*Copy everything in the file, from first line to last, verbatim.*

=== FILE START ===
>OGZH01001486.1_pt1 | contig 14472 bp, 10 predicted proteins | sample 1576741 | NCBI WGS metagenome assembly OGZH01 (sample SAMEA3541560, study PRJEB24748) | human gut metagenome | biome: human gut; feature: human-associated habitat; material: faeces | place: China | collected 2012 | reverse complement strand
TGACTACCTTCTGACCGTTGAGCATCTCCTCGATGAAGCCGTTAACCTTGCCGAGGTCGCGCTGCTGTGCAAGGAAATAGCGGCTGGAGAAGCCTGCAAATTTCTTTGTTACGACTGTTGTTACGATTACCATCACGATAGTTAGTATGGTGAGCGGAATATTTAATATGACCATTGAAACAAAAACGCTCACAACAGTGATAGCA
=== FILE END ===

>OGZH01001486.1_pt1 | contig 14472 bp, 10 predicted proteins | sample 1576741 | NCBI WGS metagenome assembly OGZH01 (sample SAMEA3541560, study PRJEB24748) | human gut metagenome | biome: human gut; feature: human-associated habitat; material: faeces | place: China | collected 2012 | reverse complement strand
TGACTACCTTCTGACCGTTGAGCATCTCCTCGATGAAGCCGTTAACCTTGCCGAGGTCGCGCTGCTGTGCAAGGAAATAGCGGCTGGAGAAGCCTGCAAATTTCTTTGTTACGACTGTTGTTACGATTACCATCACGATAGTTAGTATGGTGAGCGGAATATTTAATATGACCATTGAAACAAAAACGCTCACAACAGTGATAGCA